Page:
So this is a weird one. It’s back to the Jack Kinney studios, with a cartoon produced and directed by Kinney himself. The story’s credited to Dick Kinney and Al Bertino. And it’s dated 1960, in a title card that sure looks like the copyright was superimposed later. The credits warn that it’s going to be a cartoon to pay attention to. The production credits are given this striking rhombus background, for one thing. And the music is abnormally long for the King Features run. We’ll get into more of these peculiar things in Barbecue for Two.
So if you’re not alert to the subtleties of animation production, like, if you’re a kid watching these cartoons, you maybe realize something’s strange about this. We settle in to Popeye’s suburban home, although it’s not his usual Boring Suburban Home from Kinney productions. But the real giveaway is our first look at Popeye. He’s not in the white, Navy-derived sailor suit. He’s back in black/navy-blue, like in the comics and the 1930s cartoons. Also he looks … somehow more squished and angular at once.
The Popeye Wikia says this was “the pilot” for the King Features Popeye cartoons. The Internet Movie Database says it was the first short made for TV, but that Hits and Missiles became the pilot. Who’s right? Clearly, impossible to know. But this sure reads as the pilot, particularly for having different models for all the characters. And for how studiously they avoid naming Brutus. The closest we get is an admiring Olive Oyl saying of Popeye’s neighbor, “What a handsome brute [ something ]!”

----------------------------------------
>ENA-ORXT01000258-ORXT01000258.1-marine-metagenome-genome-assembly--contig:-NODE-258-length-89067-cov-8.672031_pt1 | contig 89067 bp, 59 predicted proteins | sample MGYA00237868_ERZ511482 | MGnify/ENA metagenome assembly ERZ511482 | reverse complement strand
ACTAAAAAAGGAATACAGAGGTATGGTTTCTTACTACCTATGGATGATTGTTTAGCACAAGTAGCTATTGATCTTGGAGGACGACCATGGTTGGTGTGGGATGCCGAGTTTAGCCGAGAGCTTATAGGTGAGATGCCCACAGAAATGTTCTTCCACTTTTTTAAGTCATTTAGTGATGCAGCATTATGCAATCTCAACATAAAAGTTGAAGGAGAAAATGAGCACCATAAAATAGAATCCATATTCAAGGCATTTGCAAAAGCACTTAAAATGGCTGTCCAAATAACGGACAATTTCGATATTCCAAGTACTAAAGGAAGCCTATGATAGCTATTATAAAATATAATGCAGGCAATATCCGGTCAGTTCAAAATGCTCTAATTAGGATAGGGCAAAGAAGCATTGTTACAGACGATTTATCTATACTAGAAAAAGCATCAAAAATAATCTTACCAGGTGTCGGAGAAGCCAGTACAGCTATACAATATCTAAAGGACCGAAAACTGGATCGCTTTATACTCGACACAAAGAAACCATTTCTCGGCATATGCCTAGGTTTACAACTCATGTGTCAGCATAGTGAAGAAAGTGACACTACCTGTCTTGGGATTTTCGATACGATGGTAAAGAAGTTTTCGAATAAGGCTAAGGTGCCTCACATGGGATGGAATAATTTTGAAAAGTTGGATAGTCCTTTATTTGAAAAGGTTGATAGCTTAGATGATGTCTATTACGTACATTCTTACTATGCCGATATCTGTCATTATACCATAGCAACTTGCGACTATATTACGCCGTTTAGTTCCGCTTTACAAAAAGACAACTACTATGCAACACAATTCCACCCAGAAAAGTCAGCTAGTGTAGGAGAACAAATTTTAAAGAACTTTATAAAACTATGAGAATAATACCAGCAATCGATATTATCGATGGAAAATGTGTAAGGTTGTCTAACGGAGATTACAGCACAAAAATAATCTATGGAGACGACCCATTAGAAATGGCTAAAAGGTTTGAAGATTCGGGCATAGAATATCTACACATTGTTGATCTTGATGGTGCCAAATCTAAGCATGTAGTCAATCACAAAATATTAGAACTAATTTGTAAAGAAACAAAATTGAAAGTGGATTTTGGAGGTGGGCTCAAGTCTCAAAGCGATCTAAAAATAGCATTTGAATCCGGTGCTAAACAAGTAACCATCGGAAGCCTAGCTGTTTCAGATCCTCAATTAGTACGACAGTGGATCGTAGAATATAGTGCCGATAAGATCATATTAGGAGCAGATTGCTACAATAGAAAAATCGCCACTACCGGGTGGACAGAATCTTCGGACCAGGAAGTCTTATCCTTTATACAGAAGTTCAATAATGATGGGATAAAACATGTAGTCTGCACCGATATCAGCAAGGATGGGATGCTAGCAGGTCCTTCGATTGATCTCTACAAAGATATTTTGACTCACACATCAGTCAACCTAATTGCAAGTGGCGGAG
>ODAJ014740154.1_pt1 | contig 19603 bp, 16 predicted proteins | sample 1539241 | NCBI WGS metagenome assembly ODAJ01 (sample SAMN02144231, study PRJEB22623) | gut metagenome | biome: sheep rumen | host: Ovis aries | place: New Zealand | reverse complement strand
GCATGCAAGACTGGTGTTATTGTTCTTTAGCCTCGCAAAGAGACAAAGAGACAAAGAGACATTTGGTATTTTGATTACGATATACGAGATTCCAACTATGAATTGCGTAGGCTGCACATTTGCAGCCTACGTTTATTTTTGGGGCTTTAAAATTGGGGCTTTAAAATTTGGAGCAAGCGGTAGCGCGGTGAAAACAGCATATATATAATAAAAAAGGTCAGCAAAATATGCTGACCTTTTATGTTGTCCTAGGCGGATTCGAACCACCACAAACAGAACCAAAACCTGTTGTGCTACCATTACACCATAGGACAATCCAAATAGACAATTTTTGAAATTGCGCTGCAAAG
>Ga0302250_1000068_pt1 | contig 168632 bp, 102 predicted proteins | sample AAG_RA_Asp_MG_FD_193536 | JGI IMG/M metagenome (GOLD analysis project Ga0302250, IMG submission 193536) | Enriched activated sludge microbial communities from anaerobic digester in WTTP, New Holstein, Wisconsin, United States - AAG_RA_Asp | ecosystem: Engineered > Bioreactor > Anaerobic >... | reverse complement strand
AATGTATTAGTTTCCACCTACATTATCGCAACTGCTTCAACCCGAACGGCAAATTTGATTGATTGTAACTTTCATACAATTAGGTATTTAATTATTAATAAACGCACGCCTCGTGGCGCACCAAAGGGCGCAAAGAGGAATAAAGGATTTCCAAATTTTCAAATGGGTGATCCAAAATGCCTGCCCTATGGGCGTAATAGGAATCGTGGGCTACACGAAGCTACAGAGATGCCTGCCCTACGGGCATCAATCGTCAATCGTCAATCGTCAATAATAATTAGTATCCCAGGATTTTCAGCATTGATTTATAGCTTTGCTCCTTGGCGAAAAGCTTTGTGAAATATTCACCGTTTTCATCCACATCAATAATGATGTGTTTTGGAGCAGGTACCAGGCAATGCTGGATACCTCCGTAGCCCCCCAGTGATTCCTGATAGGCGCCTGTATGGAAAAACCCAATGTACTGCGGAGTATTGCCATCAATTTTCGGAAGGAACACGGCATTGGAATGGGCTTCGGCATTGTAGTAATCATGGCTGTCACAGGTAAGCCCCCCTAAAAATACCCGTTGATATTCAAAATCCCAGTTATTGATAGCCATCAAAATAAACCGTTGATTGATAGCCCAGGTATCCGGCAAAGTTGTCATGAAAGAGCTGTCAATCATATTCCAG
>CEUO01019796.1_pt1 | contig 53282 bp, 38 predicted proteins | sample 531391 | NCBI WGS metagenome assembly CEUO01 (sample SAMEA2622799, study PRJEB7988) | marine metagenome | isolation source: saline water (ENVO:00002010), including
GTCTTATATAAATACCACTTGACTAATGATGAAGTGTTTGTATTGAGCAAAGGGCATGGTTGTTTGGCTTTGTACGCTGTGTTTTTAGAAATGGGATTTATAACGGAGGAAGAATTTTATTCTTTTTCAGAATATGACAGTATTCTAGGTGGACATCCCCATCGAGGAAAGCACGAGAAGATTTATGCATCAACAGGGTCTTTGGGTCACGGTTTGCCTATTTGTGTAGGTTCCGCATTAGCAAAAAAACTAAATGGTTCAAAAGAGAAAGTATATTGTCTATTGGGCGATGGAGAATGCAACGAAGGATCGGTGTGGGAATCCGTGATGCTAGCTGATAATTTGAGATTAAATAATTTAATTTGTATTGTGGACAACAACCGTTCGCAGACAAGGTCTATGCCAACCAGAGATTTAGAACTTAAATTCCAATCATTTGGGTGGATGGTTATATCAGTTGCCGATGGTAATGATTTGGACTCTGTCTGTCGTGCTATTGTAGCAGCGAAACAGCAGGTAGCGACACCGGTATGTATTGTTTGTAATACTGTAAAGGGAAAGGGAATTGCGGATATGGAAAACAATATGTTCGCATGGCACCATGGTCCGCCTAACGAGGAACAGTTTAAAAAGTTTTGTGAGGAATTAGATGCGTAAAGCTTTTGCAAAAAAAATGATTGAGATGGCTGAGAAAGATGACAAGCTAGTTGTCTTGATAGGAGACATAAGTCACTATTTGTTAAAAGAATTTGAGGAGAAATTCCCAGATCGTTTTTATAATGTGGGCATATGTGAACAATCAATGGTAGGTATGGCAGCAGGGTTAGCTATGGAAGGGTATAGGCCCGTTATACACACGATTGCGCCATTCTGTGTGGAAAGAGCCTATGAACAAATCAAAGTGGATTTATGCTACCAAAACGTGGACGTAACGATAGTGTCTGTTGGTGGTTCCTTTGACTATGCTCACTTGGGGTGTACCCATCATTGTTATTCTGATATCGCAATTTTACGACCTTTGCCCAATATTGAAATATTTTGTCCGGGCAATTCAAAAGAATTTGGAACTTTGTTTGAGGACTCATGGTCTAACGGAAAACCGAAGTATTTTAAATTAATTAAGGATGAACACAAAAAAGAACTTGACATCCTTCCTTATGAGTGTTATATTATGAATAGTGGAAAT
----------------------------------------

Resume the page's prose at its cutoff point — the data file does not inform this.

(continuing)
The premise is that Popeye wants to have Olive Oyl over for a barbecue for, well, it’s there in the title. Brutus intrudes, becoming obsessed with getting in on the action. This would be obnoxious except Popeye starts the aggressions here, swiping petunias from right under Brutus’s nose. Wimpy joins the action because he can smell the hamburgers. Swee’Pea jumps in because he’s very young and should have some adult at least within screaming range. Brutus starts hitting on Olive Oyl by singing the rock-and-roll she loves. His lyric, “Don’t drop no mustard on my clean white shirt, baby”, is just wonderful, and his swaying, like he’s me trying to dance, is an extra nice goofy bit.
Olive Oyl rejecting Popeye’s square music evokes Coffee House, the Beatnik cartoon, certainly. The other Jack Kinney cartoon this makes me think of, though, is Popeye’s Car Wash, for its plot structure. Particularly for the way Popeye has to run between several stations — hamburgers to Wimpy, the swing for Swee’Pea — before getting back to fighting Brutus, or trying to.
I like this short, but have to admit it’s a complicated liking. The models for the characters are weird. Our first view of him is the skinniest Wimpy apart from the weight-loss cartoon I’m sure they did. There’s some snappy lines in it, such as Olive Oyl declaring, “If there’s nothing I like the least, no-gentlemen is the most”, or observing, “What’s that? A plane? A train? A rocket? It’s Wimpy!” Or there’s weird lines. Thinking here of Brutus taking off Olive Oyl’s shoe and dropping lumps of sugar in. Less good, and more baffling, is Brutus’s rage at being called Junior. I cannot see how this is a “sissy” name and I wonder if some other name got changed to Junior in the recording. His declaration “My name is … ” before Popeye punches him across the continent (and knocks the world off-axis) is a funny bit for everyone who noticed the avoidance of Brutus’s name.
Much of the music sounds, to my ear, like leftover Famous Studios sound cues. This makes sense for a pilot. There are a few bits where Popeye huffs his pipe. It’s a faint thing, softer than the huffing he does in other shorts.
It’s always easy to like the first, or first couple, episodes of a series. They tend to be weirder, and that stands out. I suppose if the whole cartoon series were like this then this one wouldn’t stand out. As a one-off, showing a way that Popeye might have been animated and wasn’t? It’s compelling.
Popeye’s still being a jerk about those petunias, though.